California and the Trump administration will hold a series of new talks over fuel efficiency rules as the auto industry still hopes for a deal to retain nationwide requirements.
Officials from the California Air Resources Board are set to meet in Washington this month for another round of discussions on the 2022-2025 fuel-efficiency rules, automakers and government officials said on Tuesday. Environmental Protection Agency chief Scott Pruitt told Reuters last week that more talks are also planned in California in the coming weeks.
California, which touts its environmental agenda and efforts to cut greenhouse gas emissions, has been increasingly at odds with the Trump administration's efforts to roll back environmental regulations.
Automakers want the White House and California to reach agreement on revisions because a legal battle over the rules could result in lengthy uncertainly for the industry. They also want changes to address lower gasoline prices and a shift in U.S. consumer preferences to larger, less fuel-efficient vehicles.
A group representing General Motors, Volkswagen AG, Toyota Motor Corp. and other automakers has encouraged more talks between California and federal regulators in hopes an agreement is reached.
In 2011, California's air emissions regulator and the Obama administration reached an agreement with major automakers to nearly double average fleetwide fuel efficiency to more than 50 miles per gallon by 2025, but included a "midterm review" to determine by April 2018 whether the final requirements were feasible.
California, joined by nearly a dozen other states, could seek to enforce existing emissions rules, even if the Trump administration softens the federal 2022-2025 requirements.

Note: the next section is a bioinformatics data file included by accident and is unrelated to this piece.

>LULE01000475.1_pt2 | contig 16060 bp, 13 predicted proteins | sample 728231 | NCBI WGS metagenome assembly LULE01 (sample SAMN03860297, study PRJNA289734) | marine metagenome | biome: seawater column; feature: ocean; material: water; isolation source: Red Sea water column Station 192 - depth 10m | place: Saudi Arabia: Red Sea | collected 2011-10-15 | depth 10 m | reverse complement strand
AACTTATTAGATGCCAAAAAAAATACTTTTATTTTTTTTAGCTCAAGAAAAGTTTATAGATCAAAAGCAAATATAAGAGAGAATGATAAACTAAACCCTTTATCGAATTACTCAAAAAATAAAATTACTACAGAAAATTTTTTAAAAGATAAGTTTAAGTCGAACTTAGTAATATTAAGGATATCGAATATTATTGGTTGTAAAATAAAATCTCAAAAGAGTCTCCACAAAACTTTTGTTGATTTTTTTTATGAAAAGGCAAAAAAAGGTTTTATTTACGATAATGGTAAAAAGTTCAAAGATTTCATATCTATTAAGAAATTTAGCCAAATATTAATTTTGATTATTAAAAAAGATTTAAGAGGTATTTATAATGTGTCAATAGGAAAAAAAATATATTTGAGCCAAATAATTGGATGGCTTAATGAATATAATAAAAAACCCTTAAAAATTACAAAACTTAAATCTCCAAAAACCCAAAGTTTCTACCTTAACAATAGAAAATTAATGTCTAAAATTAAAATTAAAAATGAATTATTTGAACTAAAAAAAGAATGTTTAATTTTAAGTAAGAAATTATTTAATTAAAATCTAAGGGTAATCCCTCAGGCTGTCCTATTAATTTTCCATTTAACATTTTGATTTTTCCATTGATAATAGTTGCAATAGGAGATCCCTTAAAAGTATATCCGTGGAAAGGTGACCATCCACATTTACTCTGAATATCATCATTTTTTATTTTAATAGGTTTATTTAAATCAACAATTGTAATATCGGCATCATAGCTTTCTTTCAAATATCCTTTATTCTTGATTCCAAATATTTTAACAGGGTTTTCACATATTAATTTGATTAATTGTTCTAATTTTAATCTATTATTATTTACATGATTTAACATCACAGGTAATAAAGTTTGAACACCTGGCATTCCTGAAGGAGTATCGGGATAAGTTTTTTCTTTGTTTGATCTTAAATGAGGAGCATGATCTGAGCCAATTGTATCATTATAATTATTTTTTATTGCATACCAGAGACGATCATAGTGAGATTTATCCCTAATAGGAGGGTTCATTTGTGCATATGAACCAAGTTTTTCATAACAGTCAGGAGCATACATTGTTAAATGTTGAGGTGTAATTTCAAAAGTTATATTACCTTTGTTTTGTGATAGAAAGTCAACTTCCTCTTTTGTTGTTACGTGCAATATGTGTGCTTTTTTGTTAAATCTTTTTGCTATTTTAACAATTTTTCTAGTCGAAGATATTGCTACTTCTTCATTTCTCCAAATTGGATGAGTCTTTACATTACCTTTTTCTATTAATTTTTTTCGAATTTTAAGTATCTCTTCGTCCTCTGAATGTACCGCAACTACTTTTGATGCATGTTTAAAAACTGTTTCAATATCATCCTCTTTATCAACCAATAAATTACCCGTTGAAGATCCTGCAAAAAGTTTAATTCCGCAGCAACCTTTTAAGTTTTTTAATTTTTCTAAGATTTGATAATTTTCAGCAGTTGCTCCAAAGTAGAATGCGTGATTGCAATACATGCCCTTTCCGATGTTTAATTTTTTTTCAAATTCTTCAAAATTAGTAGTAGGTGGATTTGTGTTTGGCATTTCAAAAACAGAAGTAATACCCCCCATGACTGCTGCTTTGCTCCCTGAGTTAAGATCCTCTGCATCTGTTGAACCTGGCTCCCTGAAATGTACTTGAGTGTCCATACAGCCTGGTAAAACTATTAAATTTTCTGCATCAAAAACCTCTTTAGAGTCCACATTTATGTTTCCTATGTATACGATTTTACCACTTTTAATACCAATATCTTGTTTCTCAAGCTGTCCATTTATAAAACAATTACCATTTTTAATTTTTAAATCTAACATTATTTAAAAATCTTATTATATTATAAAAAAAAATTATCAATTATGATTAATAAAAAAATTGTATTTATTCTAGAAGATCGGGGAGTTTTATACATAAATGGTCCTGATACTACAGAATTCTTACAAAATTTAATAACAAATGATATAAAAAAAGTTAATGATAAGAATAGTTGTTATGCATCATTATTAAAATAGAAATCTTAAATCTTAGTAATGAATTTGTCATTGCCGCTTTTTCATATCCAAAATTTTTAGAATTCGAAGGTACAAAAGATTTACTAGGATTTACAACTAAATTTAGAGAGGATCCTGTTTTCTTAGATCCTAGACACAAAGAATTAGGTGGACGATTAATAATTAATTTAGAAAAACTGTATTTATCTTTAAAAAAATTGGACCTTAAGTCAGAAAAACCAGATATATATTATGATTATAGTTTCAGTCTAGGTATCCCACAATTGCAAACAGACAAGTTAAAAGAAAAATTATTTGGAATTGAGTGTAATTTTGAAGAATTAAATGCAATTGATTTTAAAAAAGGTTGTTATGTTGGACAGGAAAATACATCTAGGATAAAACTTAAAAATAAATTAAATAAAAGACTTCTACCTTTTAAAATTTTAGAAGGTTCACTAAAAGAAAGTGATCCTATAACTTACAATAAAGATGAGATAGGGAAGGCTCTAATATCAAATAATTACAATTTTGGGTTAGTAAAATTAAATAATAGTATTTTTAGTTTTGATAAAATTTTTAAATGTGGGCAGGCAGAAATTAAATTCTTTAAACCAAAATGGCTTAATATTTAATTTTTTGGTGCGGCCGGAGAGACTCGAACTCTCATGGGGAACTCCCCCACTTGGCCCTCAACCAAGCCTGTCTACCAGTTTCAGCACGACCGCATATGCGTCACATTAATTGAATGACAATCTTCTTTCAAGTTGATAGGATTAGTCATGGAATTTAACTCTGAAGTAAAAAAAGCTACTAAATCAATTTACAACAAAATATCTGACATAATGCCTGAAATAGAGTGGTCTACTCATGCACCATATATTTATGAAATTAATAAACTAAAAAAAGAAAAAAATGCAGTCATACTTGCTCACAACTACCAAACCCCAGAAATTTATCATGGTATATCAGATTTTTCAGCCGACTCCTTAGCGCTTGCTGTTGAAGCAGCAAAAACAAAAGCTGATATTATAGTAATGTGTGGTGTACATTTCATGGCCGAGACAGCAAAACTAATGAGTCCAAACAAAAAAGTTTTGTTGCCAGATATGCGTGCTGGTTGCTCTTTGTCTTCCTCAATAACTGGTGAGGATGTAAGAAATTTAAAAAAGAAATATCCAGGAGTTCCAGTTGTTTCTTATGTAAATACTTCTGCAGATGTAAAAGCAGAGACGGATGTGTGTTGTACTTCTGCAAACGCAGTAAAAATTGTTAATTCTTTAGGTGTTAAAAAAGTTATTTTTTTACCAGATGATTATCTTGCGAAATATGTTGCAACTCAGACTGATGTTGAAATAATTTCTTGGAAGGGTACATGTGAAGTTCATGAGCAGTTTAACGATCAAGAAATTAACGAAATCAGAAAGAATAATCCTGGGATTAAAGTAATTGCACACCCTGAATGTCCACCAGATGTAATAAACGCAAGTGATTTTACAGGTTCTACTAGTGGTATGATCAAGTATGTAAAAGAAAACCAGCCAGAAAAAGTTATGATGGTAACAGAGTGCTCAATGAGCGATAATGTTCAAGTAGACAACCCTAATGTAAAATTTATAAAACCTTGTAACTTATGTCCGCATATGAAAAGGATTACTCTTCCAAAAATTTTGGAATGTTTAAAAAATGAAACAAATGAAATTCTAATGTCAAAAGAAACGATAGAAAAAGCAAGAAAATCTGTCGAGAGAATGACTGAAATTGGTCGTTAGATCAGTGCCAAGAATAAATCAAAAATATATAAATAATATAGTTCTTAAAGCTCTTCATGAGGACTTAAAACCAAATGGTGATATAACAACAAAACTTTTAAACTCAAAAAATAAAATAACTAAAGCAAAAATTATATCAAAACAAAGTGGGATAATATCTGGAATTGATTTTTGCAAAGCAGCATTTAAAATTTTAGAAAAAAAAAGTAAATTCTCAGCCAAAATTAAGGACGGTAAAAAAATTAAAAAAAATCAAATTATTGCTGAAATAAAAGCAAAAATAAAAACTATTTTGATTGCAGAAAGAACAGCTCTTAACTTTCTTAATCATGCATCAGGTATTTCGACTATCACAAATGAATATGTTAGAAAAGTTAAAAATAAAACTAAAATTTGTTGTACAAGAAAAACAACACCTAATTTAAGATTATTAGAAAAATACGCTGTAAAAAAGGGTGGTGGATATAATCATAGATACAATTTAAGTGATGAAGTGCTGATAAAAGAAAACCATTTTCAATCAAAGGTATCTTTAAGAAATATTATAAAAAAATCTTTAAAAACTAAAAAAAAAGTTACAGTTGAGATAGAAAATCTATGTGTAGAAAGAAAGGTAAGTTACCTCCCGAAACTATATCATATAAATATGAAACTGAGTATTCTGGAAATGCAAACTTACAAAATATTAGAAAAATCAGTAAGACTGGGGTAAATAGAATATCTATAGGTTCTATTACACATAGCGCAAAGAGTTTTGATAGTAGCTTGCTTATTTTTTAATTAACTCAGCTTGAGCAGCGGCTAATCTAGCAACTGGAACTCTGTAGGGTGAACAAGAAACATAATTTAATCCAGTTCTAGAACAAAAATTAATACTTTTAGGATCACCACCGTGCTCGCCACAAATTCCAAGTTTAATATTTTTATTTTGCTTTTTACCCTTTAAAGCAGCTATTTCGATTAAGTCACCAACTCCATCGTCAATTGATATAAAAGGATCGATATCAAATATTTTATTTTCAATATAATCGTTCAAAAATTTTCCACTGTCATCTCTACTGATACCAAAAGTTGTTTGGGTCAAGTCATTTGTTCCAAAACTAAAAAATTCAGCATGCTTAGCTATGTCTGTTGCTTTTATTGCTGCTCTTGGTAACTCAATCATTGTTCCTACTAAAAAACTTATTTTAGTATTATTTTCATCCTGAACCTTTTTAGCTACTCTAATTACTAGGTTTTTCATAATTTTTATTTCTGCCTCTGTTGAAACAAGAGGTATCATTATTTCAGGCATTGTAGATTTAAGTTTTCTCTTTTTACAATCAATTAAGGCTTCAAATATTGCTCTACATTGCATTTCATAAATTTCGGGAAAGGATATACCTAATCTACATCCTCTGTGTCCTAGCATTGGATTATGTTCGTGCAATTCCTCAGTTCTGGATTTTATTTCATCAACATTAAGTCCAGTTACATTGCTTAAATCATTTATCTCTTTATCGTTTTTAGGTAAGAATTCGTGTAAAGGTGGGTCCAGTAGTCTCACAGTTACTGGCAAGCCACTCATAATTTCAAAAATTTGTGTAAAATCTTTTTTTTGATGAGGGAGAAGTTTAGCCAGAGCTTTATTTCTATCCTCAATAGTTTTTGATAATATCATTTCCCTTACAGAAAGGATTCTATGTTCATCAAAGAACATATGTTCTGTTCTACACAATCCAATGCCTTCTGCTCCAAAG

Pruitt told Reuters last week that no decisions on the requirements have been made but he hoped national rules would remain. "California doesn't have the authority to set the standards for the rest of the country,” Pruitt said.
Asked if EPA would consider withdrawing California’s waiver under the Clean Air Act to set its own emission rules, Pruitt said: "There's no reason to speculate on that right now. I think that what's important is that we continue to reach out to work with California."
Reuters first reported earlier this month that the Trump administration met with California officials on Dec. 15 to discuss the program.
The meeting included EPA air office chief Bill Wehrum, National Highway Traffic Safety Administration deputy chief Heidi King, and White House aide Mike Catanzaro.
NHTSA plans to issue its proposed changes, if any, for the 2022-25 model years by March 30. The agency is "on track" to meet that deadline, King told Reuters on the sidelines of the Detroit auto show on Tuesday. She expects it to propose "a broad range of options."
In a move widely seen as a preamble to loosening fuel standards, U.S. President Donald Trump announced last March he was revisiting the 2025 requirements.
In June, New York state's attorney general and 12 other top state law officials said they would mount a court challenge to any effort to roll back vehicle fuel rules